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Sovereignty and Standardization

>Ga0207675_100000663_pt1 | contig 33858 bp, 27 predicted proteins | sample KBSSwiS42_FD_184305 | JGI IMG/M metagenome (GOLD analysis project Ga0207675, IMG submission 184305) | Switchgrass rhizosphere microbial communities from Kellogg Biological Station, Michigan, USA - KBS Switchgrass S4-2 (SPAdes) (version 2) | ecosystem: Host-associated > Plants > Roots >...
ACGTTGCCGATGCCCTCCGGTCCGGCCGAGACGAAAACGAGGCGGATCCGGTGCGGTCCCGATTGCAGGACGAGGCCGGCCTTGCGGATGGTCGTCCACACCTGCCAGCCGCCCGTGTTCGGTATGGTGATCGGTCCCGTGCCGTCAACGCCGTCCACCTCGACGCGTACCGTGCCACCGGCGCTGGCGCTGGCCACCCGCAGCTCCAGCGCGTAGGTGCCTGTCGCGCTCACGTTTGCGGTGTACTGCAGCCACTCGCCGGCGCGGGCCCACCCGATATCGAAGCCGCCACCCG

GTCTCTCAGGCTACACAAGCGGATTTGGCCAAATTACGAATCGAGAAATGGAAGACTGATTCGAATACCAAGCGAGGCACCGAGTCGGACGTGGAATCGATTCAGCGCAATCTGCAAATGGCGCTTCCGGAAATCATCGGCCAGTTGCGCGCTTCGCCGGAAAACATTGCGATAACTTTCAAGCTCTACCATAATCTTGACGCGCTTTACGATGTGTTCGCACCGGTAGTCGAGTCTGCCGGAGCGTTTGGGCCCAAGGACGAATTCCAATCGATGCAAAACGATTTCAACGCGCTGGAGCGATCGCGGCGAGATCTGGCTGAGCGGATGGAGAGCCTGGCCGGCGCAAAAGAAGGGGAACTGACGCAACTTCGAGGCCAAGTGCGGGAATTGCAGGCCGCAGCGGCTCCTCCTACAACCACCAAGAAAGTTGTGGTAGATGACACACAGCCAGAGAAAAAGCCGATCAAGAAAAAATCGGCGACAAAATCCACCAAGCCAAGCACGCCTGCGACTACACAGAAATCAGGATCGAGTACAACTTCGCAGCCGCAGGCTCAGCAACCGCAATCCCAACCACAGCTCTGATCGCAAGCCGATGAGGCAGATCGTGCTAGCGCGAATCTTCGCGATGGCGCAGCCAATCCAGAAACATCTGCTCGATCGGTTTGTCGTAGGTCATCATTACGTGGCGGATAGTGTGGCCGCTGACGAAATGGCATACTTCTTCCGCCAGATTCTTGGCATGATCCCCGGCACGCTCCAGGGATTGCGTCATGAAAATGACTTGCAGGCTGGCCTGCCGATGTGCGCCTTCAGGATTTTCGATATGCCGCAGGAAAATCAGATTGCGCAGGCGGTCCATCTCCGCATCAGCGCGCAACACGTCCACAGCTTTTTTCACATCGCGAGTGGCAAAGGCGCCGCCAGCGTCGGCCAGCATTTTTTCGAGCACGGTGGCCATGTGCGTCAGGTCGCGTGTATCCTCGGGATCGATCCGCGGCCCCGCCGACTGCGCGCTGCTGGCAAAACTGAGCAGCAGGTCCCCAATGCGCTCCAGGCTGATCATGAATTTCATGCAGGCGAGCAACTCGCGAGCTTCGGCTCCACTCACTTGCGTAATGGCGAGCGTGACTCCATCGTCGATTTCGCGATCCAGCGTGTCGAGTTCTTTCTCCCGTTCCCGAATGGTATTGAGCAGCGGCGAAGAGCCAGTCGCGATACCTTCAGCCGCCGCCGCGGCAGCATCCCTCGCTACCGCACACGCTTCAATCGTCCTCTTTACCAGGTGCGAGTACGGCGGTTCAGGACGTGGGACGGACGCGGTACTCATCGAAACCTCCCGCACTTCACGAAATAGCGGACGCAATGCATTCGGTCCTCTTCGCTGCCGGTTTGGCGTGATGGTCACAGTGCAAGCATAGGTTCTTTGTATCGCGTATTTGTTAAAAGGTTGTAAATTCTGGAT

On the Slate Star Codex blog, Scott Alexander recently posted an interesting review of James Scott’s Seeing Like a State. Scott is interested in the way in which states, especially modern states, and especially “modernist” or “enlightened” modern states, erase the tacit knowledge of individuals and communities in the name of large-scale projects conceived by experts who consider theoretically or “scientifically” generated blueprints to be superior to the judgments of people immersed in social and economic life and dependent upon the stability of the structures and activities comprising that life. While highly sympathetic, Alexander goes on to point out the limitations of Scott’s polemic by, for example, referring to the obvious advantages of large scale agriculture and infrastructural and technological and scientific activity sponsored by the state and that would probably never have come into existence otherwise. This is all of great interest to absolutist theory, which, in my understanding, articulates an insistence on the centralization of all power in a sovereign who stands beyond the law with a critique of the monstrous modern state, which leaves nothing alone, because insecure power compels it to demolish all intermediary structures in the name of a high-low alliance that relates each individual directly to central power. In other words, to put it in properly paradoxical form, genuinely absolute power would be barely noticeable, while the more pervasive, invasive and unavoidable the power, the more divided and unsecured.